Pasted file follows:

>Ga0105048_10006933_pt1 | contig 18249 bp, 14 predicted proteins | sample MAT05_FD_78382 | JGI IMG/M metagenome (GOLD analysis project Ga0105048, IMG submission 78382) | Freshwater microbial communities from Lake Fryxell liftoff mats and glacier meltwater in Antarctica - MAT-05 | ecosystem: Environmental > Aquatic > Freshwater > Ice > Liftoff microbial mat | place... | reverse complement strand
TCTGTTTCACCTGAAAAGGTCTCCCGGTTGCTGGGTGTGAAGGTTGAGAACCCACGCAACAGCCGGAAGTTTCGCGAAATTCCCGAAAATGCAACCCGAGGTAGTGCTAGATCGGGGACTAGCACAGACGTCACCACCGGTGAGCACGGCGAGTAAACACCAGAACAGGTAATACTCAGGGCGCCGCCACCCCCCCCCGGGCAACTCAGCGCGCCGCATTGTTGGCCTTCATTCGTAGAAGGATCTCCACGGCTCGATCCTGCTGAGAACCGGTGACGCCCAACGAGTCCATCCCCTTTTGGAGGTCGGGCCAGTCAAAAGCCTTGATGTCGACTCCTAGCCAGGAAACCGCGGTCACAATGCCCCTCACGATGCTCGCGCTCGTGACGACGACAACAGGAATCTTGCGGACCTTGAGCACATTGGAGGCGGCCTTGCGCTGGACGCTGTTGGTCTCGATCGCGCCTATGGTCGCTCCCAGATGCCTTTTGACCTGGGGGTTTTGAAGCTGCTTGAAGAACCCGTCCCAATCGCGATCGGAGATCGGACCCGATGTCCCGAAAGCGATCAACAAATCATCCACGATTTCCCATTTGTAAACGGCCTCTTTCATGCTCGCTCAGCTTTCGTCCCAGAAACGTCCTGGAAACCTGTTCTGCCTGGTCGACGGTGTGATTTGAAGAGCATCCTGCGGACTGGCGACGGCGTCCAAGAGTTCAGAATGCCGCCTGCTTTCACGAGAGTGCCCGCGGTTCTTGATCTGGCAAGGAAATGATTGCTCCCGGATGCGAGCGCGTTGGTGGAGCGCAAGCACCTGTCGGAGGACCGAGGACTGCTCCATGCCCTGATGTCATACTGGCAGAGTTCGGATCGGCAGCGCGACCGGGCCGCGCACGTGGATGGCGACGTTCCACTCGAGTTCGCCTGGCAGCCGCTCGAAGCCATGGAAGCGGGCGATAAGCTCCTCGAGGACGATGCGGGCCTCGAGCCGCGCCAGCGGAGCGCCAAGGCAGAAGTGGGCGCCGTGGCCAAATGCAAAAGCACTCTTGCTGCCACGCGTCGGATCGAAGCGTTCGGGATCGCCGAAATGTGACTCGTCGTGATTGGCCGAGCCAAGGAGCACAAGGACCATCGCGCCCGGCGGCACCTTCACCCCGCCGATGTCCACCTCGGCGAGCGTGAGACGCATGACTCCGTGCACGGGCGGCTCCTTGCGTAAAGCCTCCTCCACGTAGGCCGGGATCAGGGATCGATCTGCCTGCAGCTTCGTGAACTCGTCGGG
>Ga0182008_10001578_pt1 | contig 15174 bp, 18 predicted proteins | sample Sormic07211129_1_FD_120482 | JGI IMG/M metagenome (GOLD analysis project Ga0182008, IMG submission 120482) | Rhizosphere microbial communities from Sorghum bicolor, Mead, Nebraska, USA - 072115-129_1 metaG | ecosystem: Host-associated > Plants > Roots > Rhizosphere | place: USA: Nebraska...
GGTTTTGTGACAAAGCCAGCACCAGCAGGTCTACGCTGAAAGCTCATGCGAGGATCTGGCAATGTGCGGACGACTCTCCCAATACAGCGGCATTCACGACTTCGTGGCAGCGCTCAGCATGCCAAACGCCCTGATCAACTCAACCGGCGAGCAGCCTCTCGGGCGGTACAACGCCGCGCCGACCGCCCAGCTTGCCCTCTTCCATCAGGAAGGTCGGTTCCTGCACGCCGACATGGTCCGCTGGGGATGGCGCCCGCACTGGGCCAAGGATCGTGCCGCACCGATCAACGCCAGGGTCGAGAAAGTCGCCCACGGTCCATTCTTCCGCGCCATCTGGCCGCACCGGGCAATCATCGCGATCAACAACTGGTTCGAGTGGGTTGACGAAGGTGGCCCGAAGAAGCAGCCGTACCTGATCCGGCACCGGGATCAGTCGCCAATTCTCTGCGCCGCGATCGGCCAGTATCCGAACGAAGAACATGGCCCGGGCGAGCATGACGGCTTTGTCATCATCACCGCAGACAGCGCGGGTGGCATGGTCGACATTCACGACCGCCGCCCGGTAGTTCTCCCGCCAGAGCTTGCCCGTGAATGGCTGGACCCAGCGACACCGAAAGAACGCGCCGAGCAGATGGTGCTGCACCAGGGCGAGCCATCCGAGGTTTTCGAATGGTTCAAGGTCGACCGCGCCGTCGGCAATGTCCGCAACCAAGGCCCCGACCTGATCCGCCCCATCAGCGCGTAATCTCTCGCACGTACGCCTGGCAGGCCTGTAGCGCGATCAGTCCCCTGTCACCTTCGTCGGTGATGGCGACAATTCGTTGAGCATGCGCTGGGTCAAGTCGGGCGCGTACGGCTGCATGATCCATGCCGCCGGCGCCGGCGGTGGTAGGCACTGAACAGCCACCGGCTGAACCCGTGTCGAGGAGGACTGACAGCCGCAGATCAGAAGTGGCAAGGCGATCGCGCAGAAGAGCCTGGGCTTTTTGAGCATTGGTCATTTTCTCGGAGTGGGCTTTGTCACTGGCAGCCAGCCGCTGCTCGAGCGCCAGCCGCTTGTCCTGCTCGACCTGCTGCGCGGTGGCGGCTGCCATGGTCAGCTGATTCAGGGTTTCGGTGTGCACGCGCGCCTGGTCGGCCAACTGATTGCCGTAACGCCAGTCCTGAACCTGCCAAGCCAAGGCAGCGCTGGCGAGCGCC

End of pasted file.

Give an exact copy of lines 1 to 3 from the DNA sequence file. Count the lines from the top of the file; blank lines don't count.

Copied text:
>Ga0105048_10006933_pt1 | contig 18249 bp, 14 predicted proteins | sample MAT05_FD_78382 | JGI IMG/M metagenome (GOLD analysis project Ga0105048, IMG submission 78382) | Freshwater microbial communities from Lake Fryxell liftoff mats and glacier meltwater in Antarctica - MAT-05 | ecosystem: Environmental > Aquatic > Freshwater > Ice > Liftoff microbial mat | place... | reverse complement strand
TCTGTTTCACCTGAAAAGGTCTCCCGGTTGCTGGGTGTGAAGGTTGAGAACCCACGCAACAGCCGGAAGTTTCGCGAAATTCCCGAAAATGCAACCCGAGGTAGTGCTAGATCGGGGACTAGCACAGACGTCACCACCGGTGAGCACGGCGAGTAAACACCAGAACAGGTAATACTCAGGGCGCCGCCACCCCCCCCCGGGCAACTCAGCGCGCCGCATTGTTGGCCTTCATTCGTAGAAGGATCTCCACGGCTCGATCCTGCTGAGAACCGGTGACGCCCAACGAGTCCATCCCCTTTTGGAGGTCGGGCCAGTCAAAAGCCTTGATGTCGACTCCTAGCCAGGAAACCGCGGTCACAATGCCCCTCACGATGCTCGCGCTCGTGACGACGACAACAGGAATCTTGCGGACCTTGAGCACATTGGAGGCGGCCTTGCGCTGGACGCTGTTGGTCTCGATCGCGCCTATGGTCGCTCCCAGATGCCTTTTGACCTGGGGGTTTTGAAGCTGCTTGAAGAACCCGTCCCAATCGCGATCGGAGATCGGACCCGATGTCCCGAAAGCGATCAACAAATCATCCACGATTTCCCATTTGTAAACGGCCTCTTTCATGCTCGCTCAGCTTTCGTCCCAGAAACGTCCTGGAAACCTGTTCTGCCTGGTCGACGGTGTGATTTGAAGAGCATCCTGCGGACTGGCGACGGCGTCCAAGAGTTCAGAATGCCGCCTGCTTTCACGAGAGTGCCCGCGGTTCTTGATCTGGCAAGGAAATGATTGCTCCCGGATGCGAGCGCGTTGGTGGAGCGCAAGCACCTGTCGGAGGACCGAGGACTGCTCCATGCCCTGATGTCATACTGGCAGAGTTCGGATCGGCAGCGCGACCGGGCCGCGCACGTGGATGGCGACGTTCCACTCGAGTTCGCCTGGCAGCCGCTCGAAGCCATGGAAGCGGGCGATAAGCTCCTCGAGGACGATGCGGGCCTCGAGCCGCGCCAGCGGAGCGCCAAGGCAGAAGTGGGCGCCGTGGCCAAATGCAAAAGCACTCTTGCTGCCACGCGTCGGATCGAAGCGTTCGGGATCGCCGAAATGTGACTCGTCGTGATTGGCCGAGCCAAGGAGCACAAGGACCATCGCGCCCGGCGGCACCTTCACCCCGCCGATGTCCACCTCGGCGAGCGTGAGACGCATGACTCCGTGCACGGGCGGCTCCTTGCGTAAAGCCTCCTCCACGTAGGCCGGGATCAGGGATCGATCTGCCTGCAGCTTCGTGAACTCGTCGGG
>Ga0182008_10001578_pt1 | contig 15174 bp, 18 predicted proteins | sample Sormic07211129_1_FD_120482 | JGI IMG/M metagenome (GOLD analysis project Ga0182008, IMG submission 120482) | Rhizosphere microbial communities from Sorghum bicolor, Mead, Nebraska, USA - 072115-129_1 metaG | ecosystem: Host-associated > Plants > Roots > Rhizosphere | place: USA: Nebraska...